Bad air apparently isn’t great for good cholesterol.
Researchers from the American Heart Association (AHA) have concluded that air pollution can actually lower levels of good cholesterol in the body, increasing the risk of cardiovascular disease. Their was published this month in the AHA journal Arteriosclerosis, Thrombosis, and Vascular Biology.
The researchers studied the effects of air pollution on more than 6,000 middle-aged and older adults from a variety of backgrounds in the United States.
They found that people in areas with higher levels of traffic-related air pollution tended to have lower levels of high-density lipoprotein (HDL). HDL, commonly known as “good” cholesterol, can boost heart health.
It’s significant news because while the connection between air pollution and heart health has long been known, the reasons for that connection have been murky.
“Our study helps strengthen the biological plausibility of the link between traffic-related air pollution and cardiovascular disease,” lead author Griffith Bell, PhD, MPH, and former fellow of the University of Washington School of Public Health, in a release. “We’re slowly beginning to understand some of the biology of how that link works.”
Reaction to the study
The researchers said components in air pollution seem to reduce the number of small, cholesterol-depleted HDL particles, leaving the average amount of cholesterol in HDL particles higher on a per-particle basis.
The researchers found that both men and women were affected, but the effect of air pollution on women tended to be greater.
Experts in the field found the results of the study intriguing.
“We’ve known for a long time that air pollution seems to be related to a higher incidence of cardiovascular events,” said Dr. Andrew Freeman, director of cardiovascular prevention and wellness at National Jewish Health and co-chair of the Nutrition and Lifestyle Work Group at the American College of Cardiology.
“This study was interesting in that it tried to posit a mechanism, in that maybe HDL is getting lowered by some reason, or its function is getting lowered by some reason, and that may be what’s causing it,” Freeman added. “We find, in general, that in parts of the world where there’s more air pollution, there’s also more cardiovascular disease. I think this is certainly not surprising to see that there’s some effect on some intermediary markers of risk, which would be lower HDL.”
Dr. Ragavendra Baliga, professor of internal medicine at The Ohio State University Wexner Medical Center and editor-in-chief of Heart Failure Clinics of North America, told Healthline that HDL has long been known to be good for heart health — but it can be difficult to raise HDL levels in the body.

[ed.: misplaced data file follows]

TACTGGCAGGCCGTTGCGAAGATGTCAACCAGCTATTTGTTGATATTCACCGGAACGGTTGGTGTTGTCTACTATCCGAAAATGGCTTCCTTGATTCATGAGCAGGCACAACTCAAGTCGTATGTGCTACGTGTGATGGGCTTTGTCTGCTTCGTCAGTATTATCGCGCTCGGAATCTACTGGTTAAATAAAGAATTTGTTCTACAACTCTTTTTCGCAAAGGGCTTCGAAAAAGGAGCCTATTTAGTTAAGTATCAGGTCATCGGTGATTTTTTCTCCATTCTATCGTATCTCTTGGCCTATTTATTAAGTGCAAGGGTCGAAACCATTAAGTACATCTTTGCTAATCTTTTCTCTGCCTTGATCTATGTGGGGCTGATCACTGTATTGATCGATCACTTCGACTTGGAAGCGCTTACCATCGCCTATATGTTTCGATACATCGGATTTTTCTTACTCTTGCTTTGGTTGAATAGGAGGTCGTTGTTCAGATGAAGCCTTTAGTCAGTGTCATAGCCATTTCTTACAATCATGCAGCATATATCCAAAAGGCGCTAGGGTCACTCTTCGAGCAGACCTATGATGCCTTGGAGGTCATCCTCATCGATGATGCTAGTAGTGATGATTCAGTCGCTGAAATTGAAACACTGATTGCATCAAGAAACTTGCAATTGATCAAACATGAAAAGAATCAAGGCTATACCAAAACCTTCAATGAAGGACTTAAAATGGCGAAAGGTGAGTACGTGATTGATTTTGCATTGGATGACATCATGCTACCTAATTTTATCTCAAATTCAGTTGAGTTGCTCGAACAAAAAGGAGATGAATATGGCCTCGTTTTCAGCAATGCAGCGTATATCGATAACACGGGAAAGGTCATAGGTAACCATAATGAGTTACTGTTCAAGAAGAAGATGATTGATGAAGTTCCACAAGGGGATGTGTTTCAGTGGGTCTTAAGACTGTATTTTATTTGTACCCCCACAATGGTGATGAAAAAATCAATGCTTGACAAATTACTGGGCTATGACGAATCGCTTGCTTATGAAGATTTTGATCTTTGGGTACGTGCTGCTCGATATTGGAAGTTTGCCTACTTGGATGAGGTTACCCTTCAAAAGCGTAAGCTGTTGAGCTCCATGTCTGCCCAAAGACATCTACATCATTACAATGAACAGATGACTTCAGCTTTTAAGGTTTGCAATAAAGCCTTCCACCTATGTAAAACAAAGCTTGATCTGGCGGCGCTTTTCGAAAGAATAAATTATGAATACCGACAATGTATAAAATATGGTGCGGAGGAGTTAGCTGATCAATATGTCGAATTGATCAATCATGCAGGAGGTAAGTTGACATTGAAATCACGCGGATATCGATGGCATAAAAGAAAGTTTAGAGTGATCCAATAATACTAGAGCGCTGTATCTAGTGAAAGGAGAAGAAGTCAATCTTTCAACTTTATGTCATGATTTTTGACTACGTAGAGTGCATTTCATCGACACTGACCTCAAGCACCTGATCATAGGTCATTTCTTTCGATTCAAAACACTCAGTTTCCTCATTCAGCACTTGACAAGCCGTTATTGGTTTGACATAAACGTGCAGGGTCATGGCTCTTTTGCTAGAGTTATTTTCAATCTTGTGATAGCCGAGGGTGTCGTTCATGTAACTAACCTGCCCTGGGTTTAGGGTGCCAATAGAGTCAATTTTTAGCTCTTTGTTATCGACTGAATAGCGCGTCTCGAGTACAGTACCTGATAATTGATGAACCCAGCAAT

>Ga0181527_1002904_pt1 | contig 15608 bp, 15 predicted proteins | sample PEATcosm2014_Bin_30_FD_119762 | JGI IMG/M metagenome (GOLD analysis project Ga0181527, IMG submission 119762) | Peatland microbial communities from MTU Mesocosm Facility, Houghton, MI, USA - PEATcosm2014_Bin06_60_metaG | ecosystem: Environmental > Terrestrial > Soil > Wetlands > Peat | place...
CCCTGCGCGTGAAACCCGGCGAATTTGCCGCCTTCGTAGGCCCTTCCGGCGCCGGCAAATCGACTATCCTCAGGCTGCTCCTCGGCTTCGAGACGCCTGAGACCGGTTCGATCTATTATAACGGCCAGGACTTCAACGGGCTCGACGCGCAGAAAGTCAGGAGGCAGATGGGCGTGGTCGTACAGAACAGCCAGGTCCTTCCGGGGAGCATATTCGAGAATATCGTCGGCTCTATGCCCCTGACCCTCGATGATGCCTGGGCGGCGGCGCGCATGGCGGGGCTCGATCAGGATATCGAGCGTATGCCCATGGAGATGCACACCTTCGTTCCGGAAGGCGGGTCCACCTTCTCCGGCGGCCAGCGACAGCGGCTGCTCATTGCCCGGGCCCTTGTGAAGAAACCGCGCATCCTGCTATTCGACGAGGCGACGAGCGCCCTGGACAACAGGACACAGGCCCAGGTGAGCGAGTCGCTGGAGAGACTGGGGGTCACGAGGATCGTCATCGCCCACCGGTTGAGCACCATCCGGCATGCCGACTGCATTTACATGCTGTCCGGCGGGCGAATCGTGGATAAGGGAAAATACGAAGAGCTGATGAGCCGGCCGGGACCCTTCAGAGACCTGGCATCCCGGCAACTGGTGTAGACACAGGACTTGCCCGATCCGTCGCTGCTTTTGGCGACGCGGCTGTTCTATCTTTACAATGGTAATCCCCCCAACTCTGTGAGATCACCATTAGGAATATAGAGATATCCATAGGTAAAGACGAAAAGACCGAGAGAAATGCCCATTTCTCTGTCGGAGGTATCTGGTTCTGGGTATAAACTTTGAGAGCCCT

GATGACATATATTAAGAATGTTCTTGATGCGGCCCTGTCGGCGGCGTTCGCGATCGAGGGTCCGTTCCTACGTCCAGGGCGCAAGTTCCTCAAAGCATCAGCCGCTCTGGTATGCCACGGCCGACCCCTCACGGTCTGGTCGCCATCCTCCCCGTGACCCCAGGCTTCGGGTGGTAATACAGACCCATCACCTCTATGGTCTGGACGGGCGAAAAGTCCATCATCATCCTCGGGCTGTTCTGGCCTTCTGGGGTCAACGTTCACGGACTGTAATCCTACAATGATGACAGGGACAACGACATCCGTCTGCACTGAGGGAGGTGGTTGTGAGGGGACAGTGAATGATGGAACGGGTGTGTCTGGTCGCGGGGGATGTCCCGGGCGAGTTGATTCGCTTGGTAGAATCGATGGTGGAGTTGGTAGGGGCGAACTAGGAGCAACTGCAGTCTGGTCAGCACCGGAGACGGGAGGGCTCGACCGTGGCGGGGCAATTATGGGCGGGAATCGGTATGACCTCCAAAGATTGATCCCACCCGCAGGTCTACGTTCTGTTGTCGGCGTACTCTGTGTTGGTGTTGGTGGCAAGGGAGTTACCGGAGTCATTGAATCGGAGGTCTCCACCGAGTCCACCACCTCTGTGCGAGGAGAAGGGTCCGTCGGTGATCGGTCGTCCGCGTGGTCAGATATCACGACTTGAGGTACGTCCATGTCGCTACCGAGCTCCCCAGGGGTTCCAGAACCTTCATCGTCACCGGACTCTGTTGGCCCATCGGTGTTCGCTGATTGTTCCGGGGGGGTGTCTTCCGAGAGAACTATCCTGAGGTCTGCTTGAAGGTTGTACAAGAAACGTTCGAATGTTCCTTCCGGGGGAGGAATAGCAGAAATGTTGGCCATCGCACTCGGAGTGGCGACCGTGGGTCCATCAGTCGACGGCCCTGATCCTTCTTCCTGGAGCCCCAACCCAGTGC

“With HDL — or as I tell my patients, the healthy cholesterol — we know that the association between higher levels of HDL is beneficial, but unfortunately we don’t have any medications that are shown to improve HDL,” he said. “HDL is good, but we have no interventions apart from weight loss and exercise that have been shown to be markers of longevity.”
Smoke does damage
Whatever the form the smoke comes in, it’s likely to cause damage to the body’s cardiovascular system.
“I think a lot of this also relates to some of what we’re learning about tobacco, in that the particulate matter seems to really create a lot of inflammation, and that may be the common pathway between air pollution and cigarettes and other things,” said Freeman. “I think, at least as it pertains to the topic here, avoiding smoking of any sort seems to be a key thing, especially now that marijuana’s becoming legal in lots of parts of the world.”
Freeman also shared a story from his training that highlights another way that smoke can harm the body.
“I spent a month in my training in Africa, and a lot of the folks there had developed COPD (chronic obstructive pulmonary disease) or emphysema — not from tobacco, but from cooking smoke, because their homes weren’t ventilated properly,” he said.
And it isn’t just the cardiovascular system that is harmed by smoke.
“Where there’s pollution, where there’s particulate matter in the air, there’s no question that some of what you inhale gets into your bloodstream and is deposited along the walls of the blood vessels,” said Baliga. “It can affect the neural control of the heart, have a direct impact on the way the heart beats, and there’s emerging data that it may cause diabetes as well. So all of these mechanisms are works in progress and are still being teased out by the experts.”
Steps you can take
While cigarette smoke can be avoided relatively easily, air pollution is more pervasive.
Freeman said there are protective steps that people who live in areas with significant air pollution can take.
He recommends using personal protective gear, if available, keeping windows closed, and investing in a good air filtration system and home ventilation.
Avoiding bad air is important, but it’s just one component of good heart health.
“I would say that the ways to keep one’s heart healthy are not just avoiding air pollution and making sure that you have good quality air and good quality water, but of course to exercise regularly, to eat predominantly plant-based and unprocessed foods, and to work on stress relief and mindfulness, which seem to affect cardiovascular outcomes,” said Freeman. “It’s also important to make sure that one has enough support connections in their life. The people that have the best support systems always seem to do better. So I think combining those things is critical, and obviously avoiding smoking and air pollution is important as well.”